Miguel Baique, coordinator of the McNair Scholars Program, delivered welcoming comments recently to the College’s first group of students to enter the program, designed to prepare undergraduate students who are first generation and low-income or are underrepresented, for doctoral studies.
GENESEO, N.Y. – A group of 25 rising juniors and seniors have become the first SUNY Geneseo students to enter the McNair Scholars Program, designed to prepare undergraduate students for doctoral studies through involvement in research and other scholarly activities.
McNair participants are either first-generation college students with financial need or members of a group that is traditionally underrepresented in graduate education and have demonstrated strong academic potential. The goal of the program is to increase graduate degree awards for students from underrepresented segments of society.
“It’s a true pleasure for me to recognize our first group of McNair Scholars on the Geneseo campus,” said Miguel Baique, McNair Scholars Program Coordinator. “Geneseo is a perfect place for these talented students to succeed and move into graduate programs. They have outstanding research opportunities here and the faculty mentoring is exceptional.”
In the College’s first McNair Scholars class are (all cities/towns are in New York): Amy Farnham from Tonawanda; Ashley Miller from Syracuse; Ashlyn Nardi from Mountain Dale; Benjamin Leblanc from New York City; Bhumi Patel from Elmira; Brittany Bears from Medina; Camila De Vasconcelos from New Rochelle; Chalyne Barrow from the Bronx; David Akanonu from Buffalo; Dimitri Wing-Paul from Brooklyn; Eric Koessler from Albany; Jacob Wood from Hasting-on-Hudson; Jenna Perez from Far Rockaway; Johana Rocha from Queens; John Lepore from Pittsford; Julia Nicosia from Penfield; Karla Lora from the Bronx Leslie Tetteh from Patterson; Lorenzo Rodriguez from Pavilion; Malcolm Colson from Brooklyn; Mark Soto from Elmhurst; Ruth Ajiboye from Saint Albans; Samantha Branch from Greenlawn; Vanessa Cepeda from the Bronx; and Victoria Rivera from Rochester.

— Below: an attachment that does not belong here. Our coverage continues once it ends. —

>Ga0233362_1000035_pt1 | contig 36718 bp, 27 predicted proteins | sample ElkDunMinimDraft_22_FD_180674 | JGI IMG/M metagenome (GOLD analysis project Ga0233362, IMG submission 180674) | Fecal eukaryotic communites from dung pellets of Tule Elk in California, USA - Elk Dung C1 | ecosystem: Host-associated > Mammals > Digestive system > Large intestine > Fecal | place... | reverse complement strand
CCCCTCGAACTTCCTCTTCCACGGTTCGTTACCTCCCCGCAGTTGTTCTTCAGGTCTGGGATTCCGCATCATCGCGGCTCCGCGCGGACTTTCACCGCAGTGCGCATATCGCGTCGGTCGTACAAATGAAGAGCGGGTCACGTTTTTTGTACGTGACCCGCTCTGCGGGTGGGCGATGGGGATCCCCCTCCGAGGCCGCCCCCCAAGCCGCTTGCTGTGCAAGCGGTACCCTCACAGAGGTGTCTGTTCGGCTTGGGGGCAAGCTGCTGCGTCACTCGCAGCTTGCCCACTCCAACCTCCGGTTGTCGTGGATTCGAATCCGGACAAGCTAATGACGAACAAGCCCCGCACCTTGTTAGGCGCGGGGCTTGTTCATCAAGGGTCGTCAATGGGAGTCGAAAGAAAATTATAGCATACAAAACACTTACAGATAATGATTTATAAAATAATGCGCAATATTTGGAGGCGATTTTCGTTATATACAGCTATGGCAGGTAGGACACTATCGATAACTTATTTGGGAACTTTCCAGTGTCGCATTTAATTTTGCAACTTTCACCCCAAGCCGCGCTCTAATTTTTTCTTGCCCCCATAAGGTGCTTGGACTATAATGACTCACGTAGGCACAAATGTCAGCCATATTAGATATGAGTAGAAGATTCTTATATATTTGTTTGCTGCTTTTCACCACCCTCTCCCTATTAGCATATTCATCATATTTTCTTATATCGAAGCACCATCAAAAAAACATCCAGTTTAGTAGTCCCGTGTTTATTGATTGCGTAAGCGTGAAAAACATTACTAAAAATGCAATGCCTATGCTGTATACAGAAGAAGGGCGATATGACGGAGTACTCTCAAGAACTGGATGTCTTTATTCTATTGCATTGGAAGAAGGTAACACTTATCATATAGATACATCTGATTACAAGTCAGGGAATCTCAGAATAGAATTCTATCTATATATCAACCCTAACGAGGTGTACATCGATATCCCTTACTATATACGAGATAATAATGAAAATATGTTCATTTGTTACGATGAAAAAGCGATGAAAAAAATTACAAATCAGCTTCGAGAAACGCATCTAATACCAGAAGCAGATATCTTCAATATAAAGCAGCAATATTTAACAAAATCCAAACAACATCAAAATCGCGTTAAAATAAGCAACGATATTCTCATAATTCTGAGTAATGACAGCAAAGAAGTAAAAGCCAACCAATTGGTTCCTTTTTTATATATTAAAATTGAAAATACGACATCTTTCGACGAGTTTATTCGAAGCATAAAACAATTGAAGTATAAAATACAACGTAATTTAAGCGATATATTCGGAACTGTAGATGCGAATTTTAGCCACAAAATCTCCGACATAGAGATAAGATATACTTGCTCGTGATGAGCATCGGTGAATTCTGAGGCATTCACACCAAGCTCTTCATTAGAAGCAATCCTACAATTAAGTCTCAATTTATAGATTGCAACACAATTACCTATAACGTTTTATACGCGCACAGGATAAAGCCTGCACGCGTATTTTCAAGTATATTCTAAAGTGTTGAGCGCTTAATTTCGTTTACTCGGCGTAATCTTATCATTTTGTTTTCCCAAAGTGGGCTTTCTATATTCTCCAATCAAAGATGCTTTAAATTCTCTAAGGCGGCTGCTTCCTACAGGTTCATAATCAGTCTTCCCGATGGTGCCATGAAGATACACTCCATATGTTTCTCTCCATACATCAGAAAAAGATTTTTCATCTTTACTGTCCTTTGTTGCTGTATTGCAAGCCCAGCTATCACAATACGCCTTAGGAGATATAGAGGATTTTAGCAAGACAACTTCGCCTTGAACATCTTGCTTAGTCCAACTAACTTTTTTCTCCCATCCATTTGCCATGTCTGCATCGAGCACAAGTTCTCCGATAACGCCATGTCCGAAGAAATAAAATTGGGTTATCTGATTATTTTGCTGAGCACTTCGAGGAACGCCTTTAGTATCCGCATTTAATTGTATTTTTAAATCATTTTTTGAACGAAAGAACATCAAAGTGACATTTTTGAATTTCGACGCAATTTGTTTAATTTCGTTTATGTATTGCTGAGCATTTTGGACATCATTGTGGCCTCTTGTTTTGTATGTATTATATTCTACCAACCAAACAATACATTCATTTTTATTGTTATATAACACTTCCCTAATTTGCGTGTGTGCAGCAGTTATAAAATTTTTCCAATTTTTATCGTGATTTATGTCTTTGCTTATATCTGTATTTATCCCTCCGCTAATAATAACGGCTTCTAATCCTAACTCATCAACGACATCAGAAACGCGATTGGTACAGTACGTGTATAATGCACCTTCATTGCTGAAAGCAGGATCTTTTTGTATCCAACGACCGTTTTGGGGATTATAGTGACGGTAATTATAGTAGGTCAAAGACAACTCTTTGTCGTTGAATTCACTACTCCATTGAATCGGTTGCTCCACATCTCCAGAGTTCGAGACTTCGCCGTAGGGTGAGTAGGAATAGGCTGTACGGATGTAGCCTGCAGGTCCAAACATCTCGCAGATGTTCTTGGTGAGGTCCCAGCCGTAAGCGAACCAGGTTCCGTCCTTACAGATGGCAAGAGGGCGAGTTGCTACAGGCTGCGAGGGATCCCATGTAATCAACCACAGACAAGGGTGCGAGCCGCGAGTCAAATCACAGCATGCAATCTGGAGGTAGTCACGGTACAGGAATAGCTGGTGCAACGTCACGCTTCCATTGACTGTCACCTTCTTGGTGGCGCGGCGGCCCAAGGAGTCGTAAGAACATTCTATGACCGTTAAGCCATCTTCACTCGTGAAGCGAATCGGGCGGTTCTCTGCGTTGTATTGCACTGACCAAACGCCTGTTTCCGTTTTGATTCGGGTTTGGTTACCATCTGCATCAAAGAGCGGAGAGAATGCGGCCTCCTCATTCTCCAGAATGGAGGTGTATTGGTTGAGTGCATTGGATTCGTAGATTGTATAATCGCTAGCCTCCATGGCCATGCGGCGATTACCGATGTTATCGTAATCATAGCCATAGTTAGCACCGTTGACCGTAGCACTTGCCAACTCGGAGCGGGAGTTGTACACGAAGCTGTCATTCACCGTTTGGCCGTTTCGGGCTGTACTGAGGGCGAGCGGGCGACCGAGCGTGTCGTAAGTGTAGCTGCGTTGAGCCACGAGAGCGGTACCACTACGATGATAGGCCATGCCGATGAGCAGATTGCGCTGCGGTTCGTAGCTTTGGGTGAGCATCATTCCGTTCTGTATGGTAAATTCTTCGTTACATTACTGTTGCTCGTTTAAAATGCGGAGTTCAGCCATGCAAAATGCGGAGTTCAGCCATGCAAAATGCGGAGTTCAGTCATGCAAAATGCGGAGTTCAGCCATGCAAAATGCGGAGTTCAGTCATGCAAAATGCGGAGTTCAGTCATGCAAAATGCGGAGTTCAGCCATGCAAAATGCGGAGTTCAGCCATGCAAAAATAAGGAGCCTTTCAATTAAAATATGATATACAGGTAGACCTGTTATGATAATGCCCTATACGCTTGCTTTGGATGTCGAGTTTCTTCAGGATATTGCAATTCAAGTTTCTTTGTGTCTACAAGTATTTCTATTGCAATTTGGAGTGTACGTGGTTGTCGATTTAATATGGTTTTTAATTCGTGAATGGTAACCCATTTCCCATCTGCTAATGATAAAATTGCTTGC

Geneseo’s McNair program will provide research-intensive experiences, extensive mentoring and support, stipends for student research work, opportunities to visit graduate schools and attend professional conferences and monetary assistance in support of the goals of the program. Summer 2018 is an exceptional year because of the inaugural Geneseo Introductory Research Opportunity (GIRO) Summer Program—a six-week summer program designed to teach rising juniors the foundations of research as they work in interdisciplinary teams to dissect a real research problem proposed by Geneseo faculty.
To qualify for the program, students must be studying a STEM discipline or psychology, anthropology, sociology, political science, international relations, geography, or economics. They must have a 3.0 grade point average both in their major and cumulatively, be a full-time, fully matriculated Geneseo student and have a minimum of 60 credit hours (junior status).
Launched in 1989, the McNair Program is a U.S. government-supported program, named after and dedicated to Astronaut Ronald E. McNair, who died in the 1986 Challenger Space Shuttle explosion. He earned his doctorate in physics from MIT. The program honors his extraordinary achievements by enabling students to achieve and succeed academically and personally.